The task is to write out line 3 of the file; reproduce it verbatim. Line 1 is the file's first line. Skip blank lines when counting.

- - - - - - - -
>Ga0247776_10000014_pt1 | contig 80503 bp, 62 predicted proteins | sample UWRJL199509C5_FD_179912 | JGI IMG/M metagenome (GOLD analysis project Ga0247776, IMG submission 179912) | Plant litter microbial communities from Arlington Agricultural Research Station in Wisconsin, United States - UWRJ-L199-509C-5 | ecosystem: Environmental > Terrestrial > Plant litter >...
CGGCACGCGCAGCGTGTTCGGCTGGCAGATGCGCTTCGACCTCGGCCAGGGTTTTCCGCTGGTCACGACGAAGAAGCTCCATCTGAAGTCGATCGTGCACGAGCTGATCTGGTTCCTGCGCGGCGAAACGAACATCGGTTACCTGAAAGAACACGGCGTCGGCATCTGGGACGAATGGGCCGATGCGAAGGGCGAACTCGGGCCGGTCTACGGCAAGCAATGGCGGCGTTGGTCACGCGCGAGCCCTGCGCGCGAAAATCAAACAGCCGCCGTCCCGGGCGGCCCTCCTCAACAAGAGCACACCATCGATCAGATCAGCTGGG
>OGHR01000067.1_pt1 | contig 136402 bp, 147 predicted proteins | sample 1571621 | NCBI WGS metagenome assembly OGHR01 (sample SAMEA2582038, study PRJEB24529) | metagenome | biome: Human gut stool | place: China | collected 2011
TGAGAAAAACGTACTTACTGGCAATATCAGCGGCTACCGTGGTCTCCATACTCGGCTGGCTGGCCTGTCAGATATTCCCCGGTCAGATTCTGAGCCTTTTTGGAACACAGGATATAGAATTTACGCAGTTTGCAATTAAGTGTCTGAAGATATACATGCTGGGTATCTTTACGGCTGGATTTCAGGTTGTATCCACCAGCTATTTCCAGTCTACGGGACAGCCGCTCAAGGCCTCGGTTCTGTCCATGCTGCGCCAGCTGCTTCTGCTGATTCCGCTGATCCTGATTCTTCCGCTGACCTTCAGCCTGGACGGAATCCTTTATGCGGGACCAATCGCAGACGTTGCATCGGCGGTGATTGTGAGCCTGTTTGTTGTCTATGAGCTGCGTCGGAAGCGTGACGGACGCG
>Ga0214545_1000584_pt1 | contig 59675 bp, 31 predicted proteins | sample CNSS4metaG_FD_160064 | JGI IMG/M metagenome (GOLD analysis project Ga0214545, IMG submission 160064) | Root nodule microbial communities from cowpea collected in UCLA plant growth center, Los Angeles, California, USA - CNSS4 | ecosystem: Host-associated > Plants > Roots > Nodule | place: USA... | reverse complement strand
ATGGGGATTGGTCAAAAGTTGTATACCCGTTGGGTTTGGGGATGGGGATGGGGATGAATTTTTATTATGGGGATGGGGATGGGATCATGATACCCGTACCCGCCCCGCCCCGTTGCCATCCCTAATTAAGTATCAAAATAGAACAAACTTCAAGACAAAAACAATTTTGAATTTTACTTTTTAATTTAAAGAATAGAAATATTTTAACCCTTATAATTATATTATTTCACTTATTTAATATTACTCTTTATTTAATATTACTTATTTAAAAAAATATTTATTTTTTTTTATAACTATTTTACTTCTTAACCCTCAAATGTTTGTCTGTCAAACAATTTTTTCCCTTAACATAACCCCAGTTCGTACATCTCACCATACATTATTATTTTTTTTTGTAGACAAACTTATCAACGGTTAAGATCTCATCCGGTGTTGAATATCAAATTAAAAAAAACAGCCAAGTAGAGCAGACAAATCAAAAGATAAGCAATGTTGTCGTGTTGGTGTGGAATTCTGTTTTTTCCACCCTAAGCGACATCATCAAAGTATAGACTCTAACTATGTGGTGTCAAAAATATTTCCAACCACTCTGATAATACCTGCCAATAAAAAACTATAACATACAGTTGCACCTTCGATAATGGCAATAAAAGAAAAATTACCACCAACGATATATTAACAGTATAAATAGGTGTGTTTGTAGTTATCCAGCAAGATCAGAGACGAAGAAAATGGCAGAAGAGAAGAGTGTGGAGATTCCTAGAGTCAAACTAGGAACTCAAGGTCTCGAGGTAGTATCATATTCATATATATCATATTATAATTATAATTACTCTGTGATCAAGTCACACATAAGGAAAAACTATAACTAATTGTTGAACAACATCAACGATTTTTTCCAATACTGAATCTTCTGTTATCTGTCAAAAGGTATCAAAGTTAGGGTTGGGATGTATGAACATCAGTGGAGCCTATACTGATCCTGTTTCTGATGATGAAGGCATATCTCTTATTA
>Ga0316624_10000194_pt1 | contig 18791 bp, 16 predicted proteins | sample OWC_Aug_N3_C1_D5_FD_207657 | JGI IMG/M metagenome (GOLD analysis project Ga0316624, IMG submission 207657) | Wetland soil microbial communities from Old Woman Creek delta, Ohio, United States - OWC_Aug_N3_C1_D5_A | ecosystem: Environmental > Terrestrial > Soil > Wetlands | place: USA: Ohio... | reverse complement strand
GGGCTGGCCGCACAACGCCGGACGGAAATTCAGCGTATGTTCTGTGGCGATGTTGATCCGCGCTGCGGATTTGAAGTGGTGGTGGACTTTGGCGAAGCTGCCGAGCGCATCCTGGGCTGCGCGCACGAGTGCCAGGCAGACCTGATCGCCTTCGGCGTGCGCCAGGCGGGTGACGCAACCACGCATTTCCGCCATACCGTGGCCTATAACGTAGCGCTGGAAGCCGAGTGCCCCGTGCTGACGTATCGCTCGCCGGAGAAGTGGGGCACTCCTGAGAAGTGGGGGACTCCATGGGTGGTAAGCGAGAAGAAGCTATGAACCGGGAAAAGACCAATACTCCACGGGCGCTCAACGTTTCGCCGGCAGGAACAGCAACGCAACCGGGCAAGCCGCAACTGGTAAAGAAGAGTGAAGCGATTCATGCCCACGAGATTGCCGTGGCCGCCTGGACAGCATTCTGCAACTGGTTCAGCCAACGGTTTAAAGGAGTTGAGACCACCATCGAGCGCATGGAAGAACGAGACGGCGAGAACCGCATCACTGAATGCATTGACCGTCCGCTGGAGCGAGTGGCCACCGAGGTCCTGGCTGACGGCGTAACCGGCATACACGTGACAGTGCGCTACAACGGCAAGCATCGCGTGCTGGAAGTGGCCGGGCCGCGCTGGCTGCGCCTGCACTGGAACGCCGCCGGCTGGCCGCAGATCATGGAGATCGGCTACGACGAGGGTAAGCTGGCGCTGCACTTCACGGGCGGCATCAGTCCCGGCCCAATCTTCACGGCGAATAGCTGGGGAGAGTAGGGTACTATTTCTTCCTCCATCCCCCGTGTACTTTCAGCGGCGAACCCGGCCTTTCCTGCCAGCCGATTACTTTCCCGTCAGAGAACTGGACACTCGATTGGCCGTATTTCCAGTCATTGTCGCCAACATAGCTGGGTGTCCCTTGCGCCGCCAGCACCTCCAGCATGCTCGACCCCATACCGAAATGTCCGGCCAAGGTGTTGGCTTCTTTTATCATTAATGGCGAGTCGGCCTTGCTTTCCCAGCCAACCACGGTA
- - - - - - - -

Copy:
>OGHR01000067.1_pt1 | contig 136402 bp, 147 predicted proteins | sample 1571621 | NCBI WGS metagenome assembly OGHR01 (sample SAMEA2582038, study PRJEB24529) | metagenome | biome: Human gut stool | place: China | collected 2011